Harry Maguire and Jordan Henderson are unlikely to play any part in England’s opening Euro 2020 fixture, reports Sky Sports.
Both players have been sidelined with injuries. Maguire suffered ankle ligament damage in Manchester Uniteds’ 3-1 victory over Aston Villa, which kept him out of the Red Devils’ Europa League final defeat to Villarreal. Meanwhile, Henderson hasn’t featured since his injury in the Merseyside derby loss to Everton in February, undergoing surgery on a groin injury.
Nonetheless, both players were selected as part of Gareth Southgate’s final 26-man squad for Euro 2020.
Maguire has only just linked up with the rest of the squad, having been part of Man Utd’s matchday squad for the Europa League final. Henderson, on the other hand, was available for the warm up game against Austria, but played no part.
Sky Sports have stated that neither are likely to be fit enough to feature in England’s first group stage game against Croatia on June 13.
Sky reports that Maguire is still a doubt for the opening game, but has stepped up his rehabilitation from his ankle injury. He trained for the first time on Thursday, and managed to make it through without any aggravation to his issue.
When fit, the 28-year-old is one of the first names on the team sheet alongside John Stones. In his absence, Tyrone Mings or Conor Coady will step in.
Maguire made a name for himself at the last major international tournament, featuring in all seven games as England reached the semi-finals. He scored the opening goal in the quarter-final against Sweden, heading in from Ashley Young’s corner.
The Sky article is not so encouraging on Henderson’s availability. They claim that there’s a chance the Liverpool man may not play any part in the tournament.
Southgate has already stated that a big part of Henderson’s selection was his influence around the camp. As the captain of a highly successful Liverpool side, the midfielder is an excellent leader.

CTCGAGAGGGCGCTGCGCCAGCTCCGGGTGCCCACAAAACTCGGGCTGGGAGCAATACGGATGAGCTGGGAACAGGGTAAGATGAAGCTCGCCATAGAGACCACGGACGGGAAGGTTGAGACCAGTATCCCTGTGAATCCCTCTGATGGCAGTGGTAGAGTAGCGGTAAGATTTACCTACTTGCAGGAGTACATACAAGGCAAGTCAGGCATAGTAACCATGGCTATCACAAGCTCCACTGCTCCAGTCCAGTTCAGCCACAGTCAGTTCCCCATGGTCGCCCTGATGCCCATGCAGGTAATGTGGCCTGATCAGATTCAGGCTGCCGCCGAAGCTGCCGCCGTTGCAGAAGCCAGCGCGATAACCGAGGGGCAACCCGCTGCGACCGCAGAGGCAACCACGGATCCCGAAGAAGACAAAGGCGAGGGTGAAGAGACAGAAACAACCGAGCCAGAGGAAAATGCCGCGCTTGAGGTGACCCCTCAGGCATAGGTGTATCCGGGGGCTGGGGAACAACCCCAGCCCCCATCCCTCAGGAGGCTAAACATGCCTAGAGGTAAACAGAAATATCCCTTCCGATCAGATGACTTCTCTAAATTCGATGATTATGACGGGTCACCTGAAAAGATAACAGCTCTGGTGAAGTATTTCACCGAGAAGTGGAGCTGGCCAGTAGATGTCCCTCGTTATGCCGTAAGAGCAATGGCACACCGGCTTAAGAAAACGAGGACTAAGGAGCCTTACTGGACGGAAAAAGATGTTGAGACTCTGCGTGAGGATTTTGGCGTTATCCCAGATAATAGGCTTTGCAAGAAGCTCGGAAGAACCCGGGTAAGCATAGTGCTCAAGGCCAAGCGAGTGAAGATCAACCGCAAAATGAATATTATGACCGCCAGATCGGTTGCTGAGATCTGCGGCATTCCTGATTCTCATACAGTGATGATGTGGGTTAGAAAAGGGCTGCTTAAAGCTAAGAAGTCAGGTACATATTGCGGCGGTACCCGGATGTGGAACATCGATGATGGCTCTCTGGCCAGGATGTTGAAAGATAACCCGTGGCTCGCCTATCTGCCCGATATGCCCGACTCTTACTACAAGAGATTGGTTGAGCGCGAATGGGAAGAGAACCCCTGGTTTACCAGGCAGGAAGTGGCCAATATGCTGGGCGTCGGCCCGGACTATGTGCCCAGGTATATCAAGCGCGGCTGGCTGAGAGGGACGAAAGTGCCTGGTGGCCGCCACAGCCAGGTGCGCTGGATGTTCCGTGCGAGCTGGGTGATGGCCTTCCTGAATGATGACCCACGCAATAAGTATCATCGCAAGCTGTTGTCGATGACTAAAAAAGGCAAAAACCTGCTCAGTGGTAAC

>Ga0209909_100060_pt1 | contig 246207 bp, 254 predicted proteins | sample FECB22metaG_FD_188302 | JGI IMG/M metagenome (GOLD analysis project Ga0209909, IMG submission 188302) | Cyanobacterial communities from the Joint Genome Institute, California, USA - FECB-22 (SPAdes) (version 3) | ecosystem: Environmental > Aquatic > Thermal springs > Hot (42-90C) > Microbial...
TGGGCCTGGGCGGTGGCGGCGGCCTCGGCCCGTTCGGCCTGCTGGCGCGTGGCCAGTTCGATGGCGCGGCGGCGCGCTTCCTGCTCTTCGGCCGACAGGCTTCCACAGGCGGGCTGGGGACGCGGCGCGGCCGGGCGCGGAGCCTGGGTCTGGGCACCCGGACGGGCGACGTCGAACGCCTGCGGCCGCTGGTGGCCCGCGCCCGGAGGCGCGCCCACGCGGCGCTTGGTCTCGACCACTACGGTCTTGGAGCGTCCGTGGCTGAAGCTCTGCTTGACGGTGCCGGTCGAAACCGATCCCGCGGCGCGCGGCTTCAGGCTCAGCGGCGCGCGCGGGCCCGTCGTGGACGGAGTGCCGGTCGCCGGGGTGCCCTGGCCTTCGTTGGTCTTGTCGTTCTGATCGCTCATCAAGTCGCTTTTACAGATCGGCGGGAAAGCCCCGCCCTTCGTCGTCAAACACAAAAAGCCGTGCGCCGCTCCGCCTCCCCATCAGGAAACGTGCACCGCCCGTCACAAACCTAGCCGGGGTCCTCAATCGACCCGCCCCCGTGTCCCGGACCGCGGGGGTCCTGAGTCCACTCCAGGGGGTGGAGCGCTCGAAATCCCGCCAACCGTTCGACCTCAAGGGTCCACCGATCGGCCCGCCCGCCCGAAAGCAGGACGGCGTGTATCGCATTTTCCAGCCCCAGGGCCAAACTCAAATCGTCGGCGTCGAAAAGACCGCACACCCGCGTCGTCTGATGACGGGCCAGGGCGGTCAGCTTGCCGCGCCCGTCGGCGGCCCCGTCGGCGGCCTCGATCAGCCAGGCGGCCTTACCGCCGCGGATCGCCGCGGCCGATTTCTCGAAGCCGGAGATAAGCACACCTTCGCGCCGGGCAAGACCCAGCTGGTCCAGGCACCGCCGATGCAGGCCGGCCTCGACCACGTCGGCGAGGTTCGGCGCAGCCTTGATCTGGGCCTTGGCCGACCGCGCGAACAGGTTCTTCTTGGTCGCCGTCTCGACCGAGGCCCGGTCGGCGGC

He could get some minutes in the upcoming warm up game against Romania on Sunday. The fixture will be a good opportunity to see if he is fit enough to feature at any time during the summer.
Much like Maguire, he would be likely to start if he was fully fit. Declan Rice is almost certain to line up in central midfield, with either Kalvin Phillips or Jude Bellingham partnering him.
Should England be selecting injured players?
The decision to include Maguire and Henderson in the squad has been met with some criticism, given that this sort of situation has cost the Three Lions in the past.
There are five outfield players waiting in the wings to come in if needed. Ben White and Ben Godfrey are both capable centre-backs who can take Maguire’s place in the squad, while James Ward-Prowse can cover for Henderson in central midfield. Jesse Lingard and Ollie Watkins are also available.
One of these five will be added to the final roster following Trent Alexander-Arnold’s injury in the match against Austria.
So is it the wrong decision to bring players who clearly aren’t at 100%? In normal circumstances, probably. But this tournament isn’t being played under normal circumstances.
With the squads being extended to 26 from the usual 23, there is enough room to take these risks. And, if these two can get themselves fit for the latter stages of the tournament (if England get there), they will probably be in the starting XI.
As for the players that could step in, it is highly unlikely that they would get significant game time. During England’s World Cup campaign, Southgate utilised 21 of his 23 available players. Four of those only featured in the games against Belgium, which Southgate heavily rotated for.
That’s what the decision ultimately comes down to. Is it worth having bringing those extra two players who aren’t going to get much game time outside of the last ten minutes of a group game if England are already comfortably ahead? Or would it be better to have two players who would be on the pitch if they reached the knockouts?